This review of the first edition was originally published and copyrighted in Pastoral Life Magazine, Vol. 51, No. 7-8, July/August 2002 – reprinted with permission. Reviewer is Dr. Robert L. Fastiggi, Associate Professor of Theology at Sacred Heart Seminary in Detroit, MI.
REVIEW OF ORIGIN OF THE HUMAN SPECIES
By ROBERT L. FASTIGGI, Ph.D.
Did Adam and Eve really exist? Was there really an historic fall from God’s grace? If evolution is true, how does it affect the dogma of original sin? In the face of such questions, some Catholics today believe it is an either/or situation in regard to evolution and the Bible. They do not understand that in addition to the alternatives of “young-earth scientific creationism” and “atheistic evolutionism,” there are other logical and scientific possibilities.
This study by Dr. Dennis Bonnette, chairman of the philosophy department at Niagara University, submits the various theories concerning the origin of the human species to rigorous critical analysis. It takes a philosopher like Bonnette, well trained in logic and epistemology, to examine the so-called “scientific claims” of naturalistic and atheistic evolutionism. The author also explores a number of related topics, including “the human soul’s spiritual character and divine origin,” “the question of extraterrestrial life” and “natural science and theology.”
The chief value of this book lies in its defense of the historicity of original sin. The author argues convincingly that there is nothing in science which shows that there was not or could not have been an historic fall from God’s grace by an original pair of humans (i.e. Adam and Eve) from whom we all descend. Bonnette, though, is not a biblical fundamentalist. Rather, he presents the alternatives of “theistic evolution” and “progressive creationism” as “philosophically possible and scientifically defensible.”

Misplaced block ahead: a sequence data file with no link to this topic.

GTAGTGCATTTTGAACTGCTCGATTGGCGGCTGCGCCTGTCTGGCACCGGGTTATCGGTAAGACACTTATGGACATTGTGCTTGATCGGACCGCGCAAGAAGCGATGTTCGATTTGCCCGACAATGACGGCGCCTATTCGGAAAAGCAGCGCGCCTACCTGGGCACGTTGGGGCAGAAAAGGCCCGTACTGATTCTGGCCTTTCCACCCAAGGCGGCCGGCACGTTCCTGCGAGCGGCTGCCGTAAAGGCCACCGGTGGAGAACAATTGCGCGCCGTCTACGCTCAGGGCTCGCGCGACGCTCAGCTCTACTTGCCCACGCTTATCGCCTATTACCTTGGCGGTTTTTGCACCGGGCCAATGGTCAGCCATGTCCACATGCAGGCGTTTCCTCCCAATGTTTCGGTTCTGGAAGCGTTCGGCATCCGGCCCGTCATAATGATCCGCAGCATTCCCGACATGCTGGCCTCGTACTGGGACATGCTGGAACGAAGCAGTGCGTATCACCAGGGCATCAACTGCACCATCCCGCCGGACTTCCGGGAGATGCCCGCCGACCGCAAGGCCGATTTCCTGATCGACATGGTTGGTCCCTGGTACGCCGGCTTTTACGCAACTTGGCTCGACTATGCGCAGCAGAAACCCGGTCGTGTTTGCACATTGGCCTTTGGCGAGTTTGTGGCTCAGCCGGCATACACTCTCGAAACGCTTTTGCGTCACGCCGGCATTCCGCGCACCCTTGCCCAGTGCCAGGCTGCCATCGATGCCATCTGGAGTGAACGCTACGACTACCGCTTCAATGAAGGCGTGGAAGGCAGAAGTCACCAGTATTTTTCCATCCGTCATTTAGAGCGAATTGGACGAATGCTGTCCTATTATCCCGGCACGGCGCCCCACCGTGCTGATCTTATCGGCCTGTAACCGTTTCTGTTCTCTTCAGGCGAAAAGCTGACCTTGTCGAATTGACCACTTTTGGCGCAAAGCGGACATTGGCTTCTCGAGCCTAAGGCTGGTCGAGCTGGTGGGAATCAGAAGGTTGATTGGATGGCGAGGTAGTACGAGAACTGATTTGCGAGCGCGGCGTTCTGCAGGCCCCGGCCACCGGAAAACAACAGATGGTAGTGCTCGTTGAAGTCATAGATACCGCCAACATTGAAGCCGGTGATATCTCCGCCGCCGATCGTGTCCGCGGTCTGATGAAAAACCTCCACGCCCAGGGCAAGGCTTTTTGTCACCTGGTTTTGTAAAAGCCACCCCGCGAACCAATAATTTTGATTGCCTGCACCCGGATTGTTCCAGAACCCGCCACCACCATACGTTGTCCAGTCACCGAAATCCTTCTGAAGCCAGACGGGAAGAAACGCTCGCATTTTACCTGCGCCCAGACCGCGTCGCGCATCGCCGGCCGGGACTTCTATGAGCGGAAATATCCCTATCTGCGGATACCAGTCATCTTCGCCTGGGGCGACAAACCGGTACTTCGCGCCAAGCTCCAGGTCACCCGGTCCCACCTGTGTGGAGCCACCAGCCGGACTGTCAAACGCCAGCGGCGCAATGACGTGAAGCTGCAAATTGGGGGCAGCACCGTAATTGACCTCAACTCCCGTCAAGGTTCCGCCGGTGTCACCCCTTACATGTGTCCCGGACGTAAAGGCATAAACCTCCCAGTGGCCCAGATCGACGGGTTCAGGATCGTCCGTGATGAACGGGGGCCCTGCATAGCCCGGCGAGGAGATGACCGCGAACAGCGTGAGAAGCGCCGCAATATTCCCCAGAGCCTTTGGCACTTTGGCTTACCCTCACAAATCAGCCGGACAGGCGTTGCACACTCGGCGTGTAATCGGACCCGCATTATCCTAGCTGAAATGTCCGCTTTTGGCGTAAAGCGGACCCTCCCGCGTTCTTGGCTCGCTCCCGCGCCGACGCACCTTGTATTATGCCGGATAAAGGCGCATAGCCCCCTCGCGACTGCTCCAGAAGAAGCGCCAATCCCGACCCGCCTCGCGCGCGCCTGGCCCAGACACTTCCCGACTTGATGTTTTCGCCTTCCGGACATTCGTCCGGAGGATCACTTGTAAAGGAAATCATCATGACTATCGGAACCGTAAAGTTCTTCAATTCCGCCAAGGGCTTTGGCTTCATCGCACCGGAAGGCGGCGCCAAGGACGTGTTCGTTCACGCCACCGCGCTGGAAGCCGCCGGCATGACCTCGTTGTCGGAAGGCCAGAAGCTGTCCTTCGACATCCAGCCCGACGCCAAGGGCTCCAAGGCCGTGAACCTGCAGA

Although Bonnette does not discuss the statements on original sin and evolution by more recent popes such as Paul VI and John Paul II, his basic thesis harmonizes with the judgment of both Vatican II and the Catechism of the Catholic Church. While the account of the fall in Genesis 3 uses “figurative language” it nevertheless affirms a “primeval event, a deed that took place at the beginning of the history of man.” (see Catechism, # 390 and Gaudium et Spes, 13).
This study deserves a wide circulation among all those who take the Bible and original sin seriously. The philosophical aspects of the origin of the human species have not been adequately appreciated. This book is an excellent example of how reason can be used in defense of the faith.